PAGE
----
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First Kiwi Past An International IT Finish Line

Seventeen year old Wellington student Amelia Cicone this week became the first New Zealand-based student to pass an internationally recognised computer competency test.

The International Computer Driving Licence (ICDL) is a comprehensive, seven-exam computer credentialling course recognised in 54 countries around the world, New Zealand is only just beginning to offer the test. The examination is applauded in those countries, and is acknowledged as a meal ticket by businesses and government organisations throughout the world.

Wellington's Samuel Marsden Collegiate School, where Amelia is a pupil, is the first educational institute off the starting blocks in New Zealand to provide the course and test students. Snapping at Amelia's heels are 80 other Year 13 students at the school, almost ready to sit the tests. The girls and their parents are committed to the exam, and believe qualifications like this are not only an entrée into work, but a pre-requisite for university.

"I'm into IT. I'd really like to do it for a profession," says Amelia. "This test was quite gruelling, but well worth it. It's sophisticated and useful."

Unlike other computer based courses, the ICDL concentrates on practical application of computer skills as well as some understanding of computer setup. It looks at word processing, spreadsheets, databases, internet and email usage, and also demands students understand basic concepts about the ways computers work.

"The toughest bits were those which asked about WANs and LANs," says Amelia. "It included technical questions like: how many kilobytes are in a gigabyte? But this was not about computer programming. It's about understanding how to use computers better."



"Portable international qualifications are going to be vital in a world that's increasingly global," says Marsden Principal Gillian Eadie. "This qualification fits with our philosophy superbly.

Ms Eadie searched the world for a qualification she could offer students, settling originally on a similar programme she found in Nevada during her Winston Churchill Fellowship year last year.

"I came home and spoke to the New Zealand Computer Society. I found the International Computer Driving Licence was about to be launched by the Society. We checked it out looking at the data and documentation that came with the programme. Then I contacted references including schools in Australia to find out how they'd used it. Only then did we decide to choose the ICDL," she says. The school has backed up its promise by committing a full time IT teacher to teach the course and other skills.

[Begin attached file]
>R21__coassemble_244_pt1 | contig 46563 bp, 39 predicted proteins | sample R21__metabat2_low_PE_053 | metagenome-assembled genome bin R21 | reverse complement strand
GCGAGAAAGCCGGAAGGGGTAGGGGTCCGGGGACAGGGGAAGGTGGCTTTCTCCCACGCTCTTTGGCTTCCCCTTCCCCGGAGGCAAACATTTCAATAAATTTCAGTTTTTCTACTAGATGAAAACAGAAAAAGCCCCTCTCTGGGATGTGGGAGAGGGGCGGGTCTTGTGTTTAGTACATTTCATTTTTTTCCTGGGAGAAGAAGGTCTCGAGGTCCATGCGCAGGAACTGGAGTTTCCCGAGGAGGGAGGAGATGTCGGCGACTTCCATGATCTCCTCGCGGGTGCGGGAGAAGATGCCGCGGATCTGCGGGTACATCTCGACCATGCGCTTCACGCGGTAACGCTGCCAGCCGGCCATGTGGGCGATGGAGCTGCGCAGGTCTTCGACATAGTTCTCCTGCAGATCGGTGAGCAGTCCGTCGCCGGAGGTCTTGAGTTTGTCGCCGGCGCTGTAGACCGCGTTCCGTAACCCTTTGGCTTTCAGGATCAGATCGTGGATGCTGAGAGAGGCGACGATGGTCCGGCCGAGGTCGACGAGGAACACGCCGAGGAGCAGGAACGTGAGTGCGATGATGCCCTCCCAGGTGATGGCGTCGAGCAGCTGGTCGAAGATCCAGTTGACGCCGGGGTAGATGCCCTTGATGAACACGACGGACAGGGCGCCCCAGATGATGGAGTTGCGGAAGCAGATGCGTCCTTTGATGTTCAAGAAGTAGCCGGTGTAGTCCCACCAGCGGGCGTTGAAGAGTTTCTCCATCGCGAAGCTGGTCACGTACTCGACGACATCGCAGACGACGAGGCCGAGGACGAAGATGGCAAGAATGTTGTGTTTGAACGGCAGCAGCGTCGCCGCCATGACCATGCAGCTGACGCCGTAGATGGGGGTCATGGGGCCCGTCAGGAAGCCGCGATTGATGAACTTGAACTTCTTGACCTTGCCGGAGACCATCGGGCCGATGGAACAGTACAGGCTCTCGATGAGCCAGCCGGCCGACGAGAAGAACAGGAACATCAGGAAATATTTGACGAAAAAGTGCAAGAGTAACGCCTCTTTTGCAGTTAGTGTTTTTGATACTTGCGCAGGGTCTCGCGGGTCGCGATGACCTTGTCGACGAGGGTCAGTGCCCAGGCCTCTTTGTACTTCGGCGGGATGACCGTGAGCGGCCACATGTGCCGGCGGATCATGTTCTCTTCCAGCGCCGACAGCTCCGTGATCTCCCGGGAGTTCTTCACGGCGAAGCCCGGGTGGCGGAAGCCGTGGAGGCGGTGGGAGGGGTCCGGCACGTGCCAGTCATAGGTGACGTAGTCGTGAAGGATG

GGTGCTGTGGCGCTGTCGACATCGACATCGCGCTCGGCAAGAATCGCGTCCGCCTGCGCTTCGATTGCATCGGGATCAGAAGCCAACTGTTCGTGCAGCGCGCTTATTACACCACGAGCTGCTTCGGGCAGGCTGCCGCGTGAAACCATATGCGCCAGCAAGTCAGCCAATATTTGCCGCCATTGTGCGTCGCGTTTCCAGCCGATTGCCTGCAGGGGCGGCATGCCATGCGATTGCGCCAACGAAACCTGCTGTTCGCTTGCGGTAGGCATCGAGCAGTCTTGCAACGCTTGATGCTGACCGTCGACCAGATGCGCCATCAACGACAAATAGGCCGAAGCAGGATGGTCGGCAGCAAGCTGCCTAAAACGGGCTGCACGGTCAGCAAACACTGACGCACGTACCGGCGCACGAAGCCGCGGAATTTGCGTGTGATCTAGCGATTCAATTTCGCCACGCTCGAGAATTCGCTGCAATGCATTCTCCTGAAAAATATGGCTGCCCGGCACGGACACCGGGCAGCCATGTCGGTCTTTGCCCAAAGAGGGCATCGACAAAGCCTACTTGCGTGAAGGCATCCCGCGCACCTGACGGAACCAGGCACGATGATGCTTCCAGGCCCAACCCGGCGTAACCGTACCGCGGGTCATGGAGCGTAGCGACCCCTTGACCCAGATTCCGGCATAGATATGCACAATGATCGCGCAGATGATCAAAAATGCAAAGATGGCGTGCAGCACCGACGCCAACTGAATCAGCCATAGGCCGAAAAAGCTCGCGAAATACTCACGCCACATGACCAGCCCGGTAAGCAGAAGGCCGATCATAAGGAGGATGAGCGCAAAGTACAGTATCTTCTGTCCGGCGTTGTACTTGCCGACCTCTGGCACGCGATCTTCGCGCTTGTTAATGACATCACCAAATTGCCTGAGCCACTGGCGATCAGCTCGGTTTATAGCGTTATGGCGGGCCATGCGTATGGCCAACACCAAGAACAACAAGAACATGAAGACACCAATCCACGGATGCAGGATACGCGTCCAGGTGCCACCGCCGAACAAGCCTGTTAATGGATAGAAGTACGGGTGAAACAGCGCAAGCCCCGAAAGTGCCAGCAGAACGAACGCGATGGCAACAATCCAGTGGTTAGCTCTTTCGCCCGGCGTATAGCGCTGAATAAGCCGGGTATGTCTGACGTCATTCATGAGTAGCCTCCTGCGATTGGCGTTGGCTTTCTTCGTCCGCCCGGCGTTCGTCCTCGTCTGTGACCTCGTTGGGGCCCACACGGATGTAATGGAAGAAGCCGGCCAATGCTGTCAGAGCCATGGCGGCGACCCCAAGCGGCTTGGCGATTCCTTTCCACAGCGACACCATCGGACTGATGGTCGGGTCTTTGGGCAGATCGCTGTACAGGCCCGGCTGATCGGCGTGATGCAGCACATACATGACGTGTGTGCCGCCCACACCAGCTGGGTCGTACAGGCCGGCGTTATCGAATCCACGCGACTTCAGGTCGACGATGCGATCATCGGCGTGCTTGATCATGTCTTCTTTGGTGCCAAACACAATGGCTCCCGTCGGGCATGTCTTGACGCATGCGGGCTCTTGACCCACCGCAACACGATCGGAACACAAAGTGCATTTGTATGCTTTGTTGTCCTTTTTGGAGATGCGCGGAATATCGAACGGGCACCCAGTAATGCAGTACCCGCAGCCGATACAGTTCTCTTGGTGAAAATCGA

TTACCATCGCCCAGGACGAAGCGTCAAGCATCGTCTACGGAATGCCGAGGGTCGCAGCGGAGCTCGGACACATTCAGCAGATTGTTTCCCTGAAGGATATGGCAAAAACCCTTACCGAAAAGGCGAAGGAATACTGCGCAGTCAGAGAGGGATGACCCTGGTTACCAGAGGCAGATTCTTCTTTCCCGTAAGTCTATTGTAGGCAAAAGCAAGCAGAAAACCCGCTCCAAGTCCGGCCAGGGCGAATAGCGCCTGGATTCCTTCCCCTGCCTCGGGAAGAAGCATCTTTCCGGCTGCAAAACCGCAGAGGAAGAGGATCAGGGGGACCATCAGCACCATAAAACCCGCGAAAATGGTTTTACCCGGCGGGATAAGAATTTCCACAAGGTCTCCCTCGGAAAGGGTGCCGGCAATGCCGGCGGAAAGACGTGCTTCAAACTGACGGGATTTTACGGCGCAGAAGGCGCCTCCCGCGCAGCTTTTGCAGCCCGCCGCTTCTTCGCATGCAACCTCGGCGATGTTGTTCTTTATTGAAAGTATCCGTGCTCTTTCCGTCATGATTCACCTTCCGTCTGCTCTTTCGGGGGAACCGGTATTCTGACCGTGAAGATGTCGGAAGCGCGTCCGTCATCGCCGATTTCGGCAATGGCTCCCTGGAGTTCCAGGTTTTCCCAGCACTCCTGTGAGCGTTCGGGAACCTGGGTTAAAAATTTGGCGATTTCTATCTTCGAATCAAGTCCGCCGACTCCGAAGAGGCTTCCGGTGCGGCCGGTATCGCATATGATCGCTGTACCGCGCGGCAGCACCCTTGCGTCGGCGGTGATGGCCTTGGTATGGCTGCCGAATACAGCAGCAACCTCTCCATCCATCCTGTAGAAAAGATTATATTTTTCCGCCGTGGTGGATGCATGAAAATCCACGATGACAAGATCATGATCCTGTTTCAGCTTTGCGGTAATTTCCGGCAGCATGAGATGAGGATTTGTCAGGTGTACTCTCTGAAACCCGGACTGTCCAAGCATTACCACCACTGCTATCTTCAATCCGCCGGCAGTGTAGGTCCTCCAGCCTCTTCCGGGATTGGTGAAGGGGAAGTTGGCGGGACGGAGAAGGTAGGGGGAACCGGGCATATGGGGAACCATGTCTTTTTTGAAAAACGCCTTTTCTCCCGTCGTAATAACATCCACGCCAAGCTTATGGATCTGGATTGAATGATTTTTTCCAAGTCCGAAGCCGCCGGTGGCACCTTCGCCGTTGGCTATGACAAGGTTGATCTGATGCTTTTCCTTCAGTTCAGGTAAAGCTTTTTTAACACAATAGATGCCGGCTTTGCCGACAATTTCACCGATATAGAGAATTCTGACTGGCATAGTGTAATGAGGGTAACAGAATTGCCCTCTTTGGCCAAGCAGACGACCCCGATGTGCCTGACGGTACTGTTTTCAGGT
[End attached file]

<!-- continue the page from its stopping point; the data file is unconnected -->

Ms Eadie says that before the school chose the ICDL, she spoke extensively with experts in tertiary institutions throughout the country.

"I asked universities to give me a summary of skills that they expect students to have before they come to university, just so students can cope. That list was extensive. It included word processing, desktop publishing, web publishing, data analysis, referencing and researching, participating in on-line discussions, understanding hardware specifications and knowing how to deal with IT in general. Remember - that's a list of requirements for students starting university; not a list of skills needed at the end.

"Marsden is determined our girls will leave with better than average study skills and above the norm competencies. That's why we're doing this."

After only a few months on offer, the ICDL is already being looked at by 18 educational institutes throughout New Zealand. Corporates are also signing up to provide the test and the course to their people. It is expected hundreds of people will take the tests in New Zealand over the next year.

Ends


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